When the umpires whistle blows and their arms go in different directions most goal keepers cringe with the thought of having to save a penalty stroke. Usually because we all know the umpire is wrong. But no matter how much we complain it is a fact of life that the umpire always thinks they are right and will not reverse their decision. "Bring on the third umpire" are thoughts that often go through my head.
Defending a Penalty Stroke can be a very daunting thing. Generally everyone is sure that the ball is going to go into the back of the net, except for the keeper. There are a number of things that a keeper can do to prepare for a stroke:
- Reflex work
- Mental rehearsal
- Relax and set
- Focus on the ball
- Save the ball
To make ourselves better prepared to save a penalty stroke it is important that all that can be done before the game is done. Researching players who take strokes can never be done enough. Kath Partridge (one of the worlds greatest goal keepers, dual Australian Olympian, now coach) introduced me to a very easy way of keeping a journal of players taking strokes. All it includes in it is a picture of a goal and the position that the player flicks the ball. Following this you are to note the number and name of the player taking the stroke.
Reflex training is an exceptional way to improve our ability to save a penalty stroke, seeing the majority of penalty strokes are saved by our reflexes. This is easily done by having balls lined up at the 7 yard spot in groups of about 10. The next step is to get someone to continually flick the balls at you, not giving you enough time to see the action of the flicker but only the movement of the next ball. This is designed to get you moving in all different directions and not thinking too much about where the ball is going. This can also be done very effectively with a bucket of tennis balls.
If you never practice penalty strokes how can you be expected to save any. I myself hate practising penalty strokes and sometimes do anything to get out of it. You need to make it fun and challenging for yourself, (or the keeper you are coaching) to feel positive about it. Sometimes I get the stroke takers to tell me where they are going to put the ball. This helps getting the keeper used to moving and diving at the ball. It always makes it a more positive experience for the keeper. Another good idea is too play minor games and when an infringement occurs in the circle award a stroke. The more you practice the better you will get.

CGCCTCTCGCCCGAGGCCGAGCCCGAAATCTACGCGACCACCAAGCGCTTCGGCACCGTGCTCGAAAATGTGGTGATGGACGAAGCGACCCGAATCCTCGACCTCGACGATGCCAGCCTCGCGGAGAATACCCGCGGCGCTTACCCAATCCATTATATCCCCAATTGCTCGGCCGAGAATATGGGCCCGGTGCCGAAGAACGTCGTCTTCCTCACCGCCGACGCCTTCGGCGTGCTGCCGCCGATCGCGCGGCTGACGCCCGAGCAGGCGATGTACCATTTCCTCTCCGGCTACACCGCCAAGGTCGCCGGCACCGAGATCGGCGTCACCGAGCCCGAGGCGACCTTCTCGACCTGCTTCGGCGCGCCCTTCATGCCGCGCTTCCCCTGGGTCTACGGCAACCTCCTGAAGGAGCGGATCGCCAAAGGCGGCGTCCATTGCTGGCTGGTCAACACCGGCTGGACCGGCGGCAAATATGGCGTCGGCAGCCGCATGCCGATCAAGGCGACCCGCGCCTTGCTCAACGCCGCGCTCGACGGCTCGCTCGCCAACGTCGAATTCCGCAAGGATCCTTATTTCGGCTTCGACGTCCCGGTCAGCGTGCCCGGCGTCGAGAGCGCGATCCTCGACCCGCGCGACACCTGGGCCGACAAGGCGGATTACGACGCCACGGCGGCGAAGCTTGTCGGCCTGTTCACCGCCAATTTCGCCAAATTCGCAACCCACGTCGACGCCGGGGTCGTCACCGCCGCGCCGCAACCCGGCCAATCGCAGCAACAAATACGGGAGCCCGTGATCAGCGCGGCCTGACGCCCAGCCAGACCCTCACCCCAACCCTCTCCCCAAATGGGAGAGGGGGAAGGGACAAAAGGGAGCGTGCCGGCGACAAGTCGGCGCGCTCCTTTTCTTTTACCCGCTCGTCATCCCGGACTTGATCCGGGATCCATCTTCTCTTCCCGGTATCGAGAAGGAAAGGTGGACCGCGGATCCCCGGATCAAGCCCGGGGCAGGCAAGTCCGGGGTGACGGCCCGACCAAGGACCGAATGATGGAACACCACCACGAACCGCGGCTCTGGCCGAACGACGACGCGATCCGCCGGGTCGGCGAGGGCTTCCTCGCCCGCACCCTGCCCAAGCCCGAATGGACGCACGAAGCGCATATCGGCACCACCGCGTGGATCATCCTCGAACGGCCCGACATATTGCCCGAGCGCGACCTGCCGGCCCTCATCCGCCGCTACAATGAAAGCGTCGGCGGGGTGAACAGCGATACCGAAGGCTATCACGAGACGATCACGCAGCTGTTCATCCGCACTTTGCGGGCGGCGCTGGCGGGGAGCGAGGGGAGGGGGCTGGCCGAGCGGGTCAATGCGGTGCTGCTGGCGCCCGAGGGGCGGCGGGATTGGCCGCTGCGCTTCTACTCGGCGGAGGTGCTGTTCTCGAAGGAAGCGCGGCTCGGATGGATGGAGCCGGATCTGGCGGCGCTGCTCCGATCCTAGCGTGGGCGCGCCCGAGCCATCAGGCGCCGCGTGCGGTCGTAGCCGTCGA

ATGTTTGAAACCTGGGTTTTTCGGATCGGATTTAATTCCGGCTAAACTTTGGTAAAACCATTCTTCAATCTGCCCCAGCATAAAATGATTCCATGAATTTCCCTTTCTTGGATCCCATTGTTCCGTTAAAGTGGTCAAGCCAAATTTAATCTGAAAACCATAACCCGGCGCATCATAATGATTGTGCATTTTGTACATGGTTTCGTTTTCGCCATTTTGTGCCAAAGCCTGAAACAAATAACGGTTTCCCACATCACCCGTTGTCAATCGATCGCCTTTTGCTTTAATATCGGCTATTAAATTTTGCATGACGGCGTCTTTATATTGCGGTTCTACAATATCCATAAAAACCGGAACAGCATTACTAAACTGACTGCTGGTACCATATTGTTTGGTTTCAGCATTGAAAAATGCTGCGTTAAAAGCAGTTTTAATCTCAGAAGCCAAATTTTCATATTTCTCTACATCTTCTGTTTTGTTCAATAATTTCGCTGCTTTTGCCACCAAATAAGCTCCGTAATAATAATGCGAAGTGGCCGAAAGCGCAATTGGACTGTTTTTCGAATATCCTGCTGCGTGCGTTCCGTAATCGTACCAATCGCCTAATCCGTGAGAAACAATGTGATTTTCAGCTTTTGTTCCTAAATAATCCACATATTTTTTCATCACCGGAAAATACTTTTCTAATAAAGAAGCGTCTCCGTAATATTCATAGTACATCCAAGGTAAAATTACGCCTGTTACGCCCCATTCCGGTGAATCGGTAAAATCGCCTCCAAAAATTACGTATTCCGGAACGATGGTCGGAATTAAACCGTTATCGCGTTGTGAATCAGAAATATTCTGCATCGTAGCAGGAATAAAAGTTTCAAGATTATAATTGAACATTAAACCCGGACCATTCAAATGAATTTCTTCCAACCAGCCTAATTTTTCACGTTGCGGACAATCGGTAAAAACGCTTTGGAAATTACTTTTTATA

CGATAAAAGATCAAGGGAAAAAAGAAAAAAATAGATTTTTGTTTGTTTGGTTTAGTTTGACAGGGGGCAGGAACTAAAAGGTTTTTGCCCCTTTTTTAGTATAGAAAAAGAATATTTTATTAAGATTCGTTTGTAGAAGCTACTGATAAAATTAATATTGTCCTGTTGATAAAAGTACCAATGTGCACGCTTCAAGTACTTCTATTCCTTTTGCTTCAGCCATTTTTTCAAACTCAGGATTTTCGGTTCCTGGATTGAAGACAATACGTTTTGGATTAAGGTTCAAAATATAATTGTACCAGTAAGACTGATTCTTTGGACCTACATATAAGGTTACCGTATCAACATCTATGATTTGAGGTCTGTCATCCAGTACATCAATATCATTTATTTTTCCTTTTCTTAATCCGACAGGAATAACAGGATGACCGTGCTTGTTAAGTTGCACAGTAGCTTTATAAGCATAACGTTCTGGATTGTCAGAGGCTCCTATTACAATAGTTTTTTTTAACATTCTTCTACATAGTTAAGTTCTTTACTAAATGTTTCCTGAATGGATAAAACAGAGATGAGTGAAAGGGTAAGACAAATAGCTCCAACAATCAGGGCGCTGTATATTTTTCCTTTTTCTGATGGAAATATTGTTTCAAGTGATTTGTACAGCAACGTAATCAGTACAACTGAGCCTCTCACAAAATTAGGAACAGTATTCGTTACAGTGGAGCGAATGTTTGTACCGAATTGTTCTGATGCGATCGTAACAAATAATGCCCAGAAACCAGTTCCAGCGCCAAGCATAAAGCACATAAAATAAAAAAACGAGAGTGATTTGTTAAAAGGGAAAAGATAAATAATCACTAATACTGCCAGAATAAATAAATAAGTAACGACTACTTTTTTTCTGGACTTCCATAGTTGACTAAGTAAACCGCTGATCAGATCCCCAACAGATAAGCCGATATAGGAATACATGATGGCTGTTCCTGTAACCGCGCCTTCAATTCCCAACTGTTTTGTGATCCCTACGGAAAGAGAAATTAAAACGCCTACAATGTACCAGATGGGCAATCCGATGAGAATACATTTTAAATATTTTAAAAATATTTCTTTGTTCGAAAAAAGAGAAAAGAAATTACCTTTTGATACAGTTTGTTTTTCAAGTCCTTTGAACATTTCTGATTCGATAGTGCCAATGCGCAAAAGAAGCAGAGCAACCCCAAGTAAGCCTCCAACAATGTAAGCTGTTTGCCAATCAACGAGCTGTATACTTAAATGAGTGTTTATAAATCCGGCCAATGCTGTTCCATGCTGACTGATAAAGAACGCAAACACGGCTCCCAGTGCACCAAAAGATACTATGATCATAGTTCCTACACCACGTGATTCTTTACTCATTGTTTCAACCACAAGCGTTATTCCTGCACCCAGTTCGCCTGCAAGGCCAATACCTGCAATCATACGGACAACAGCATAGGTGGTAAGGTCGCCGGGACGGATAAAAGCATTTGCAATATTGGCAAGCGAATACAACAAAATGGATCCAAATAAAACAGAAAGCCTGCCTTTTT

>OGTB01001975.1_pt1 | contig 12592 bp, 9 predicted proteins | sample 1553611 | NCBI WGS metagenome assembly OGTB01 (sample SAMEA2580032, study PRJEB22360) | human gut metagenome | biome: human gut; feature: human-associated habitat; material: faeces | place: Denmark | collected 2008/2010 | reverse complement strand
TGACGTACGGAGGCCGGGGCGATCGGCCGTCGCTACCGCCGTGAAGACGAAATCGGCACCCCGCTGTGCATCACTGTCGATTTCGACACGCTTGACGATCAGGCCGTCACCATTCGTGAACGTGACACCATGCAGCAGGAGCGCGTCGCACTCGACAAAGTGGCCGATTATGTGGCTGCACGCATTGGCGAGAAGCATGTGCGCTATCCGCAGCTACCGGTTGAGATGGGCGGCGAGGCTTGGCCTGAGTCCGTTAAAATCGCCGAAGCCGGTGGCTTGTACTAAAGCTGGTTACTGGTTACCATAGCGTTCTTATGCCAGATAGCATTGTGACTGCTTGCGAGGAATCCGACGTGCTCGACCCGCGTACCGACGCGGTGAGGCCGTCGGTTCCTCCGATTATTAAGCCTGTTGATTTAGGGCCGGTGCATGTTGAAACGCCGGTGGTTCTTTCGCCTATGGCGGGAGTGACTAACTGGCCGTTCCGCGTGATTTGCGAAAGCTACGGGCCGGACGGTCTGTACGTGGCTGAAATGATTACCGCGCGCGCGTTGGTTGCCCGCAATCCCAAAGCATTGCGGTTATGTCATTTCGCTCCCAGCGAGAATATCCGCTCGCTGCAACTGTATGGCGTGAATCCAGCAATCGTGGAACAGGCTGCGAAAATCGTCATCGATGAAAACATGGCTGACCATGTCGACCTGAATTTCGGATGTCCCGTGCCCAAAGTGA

Before each stroke I mentally rehearse making up to 10 saves. This process takes around 3-4 seconds to complete. The saves that I rehearse include 3 on the right side, 3 on the left side and 3 in the middle of the goal. On each side I am seeing myself saving a high ball, a low ball and a ball in the middle region. I believe that this is invaluable for me.
Relax and set:
Similar to my personal golfing strategy, I like to relax before each stroke. For me this is a simple breathing exercise. I fill my lungs with fresh air and then exhale slowly. This relaxes my shoulders and clears my head of thoughts that might be clouding my ability to save strokes. This helps me set in a position that I can easily explode to make saves. For you this position may be different, for me I am set slightly on my toes with my body weight forward, hands up and not tense at all.
Focus on the ball:
Focusing on the ball is an essential element in saving a stroke. Players today can do all sorts of things with their sticks, thus making it very hard to read where the ball is going. I focus on the ball and not on the stick thus bringing into effect all the work I have done on my reflexes. Focusing on the ball does not mean looking at the ball but actually focusing on the dimples in the ball so that it is the only thing that you see and your mind is not wandering from the task at hand –
saving the ball.
Save the ball:
Hmmm….This should be easy. Let me know how you go.
Please use these tips as a guide only and use what works for you. Many people have said things to me over the last 12 years, I have taken some on board and others have been disregarded.
Good luck with the keeping!
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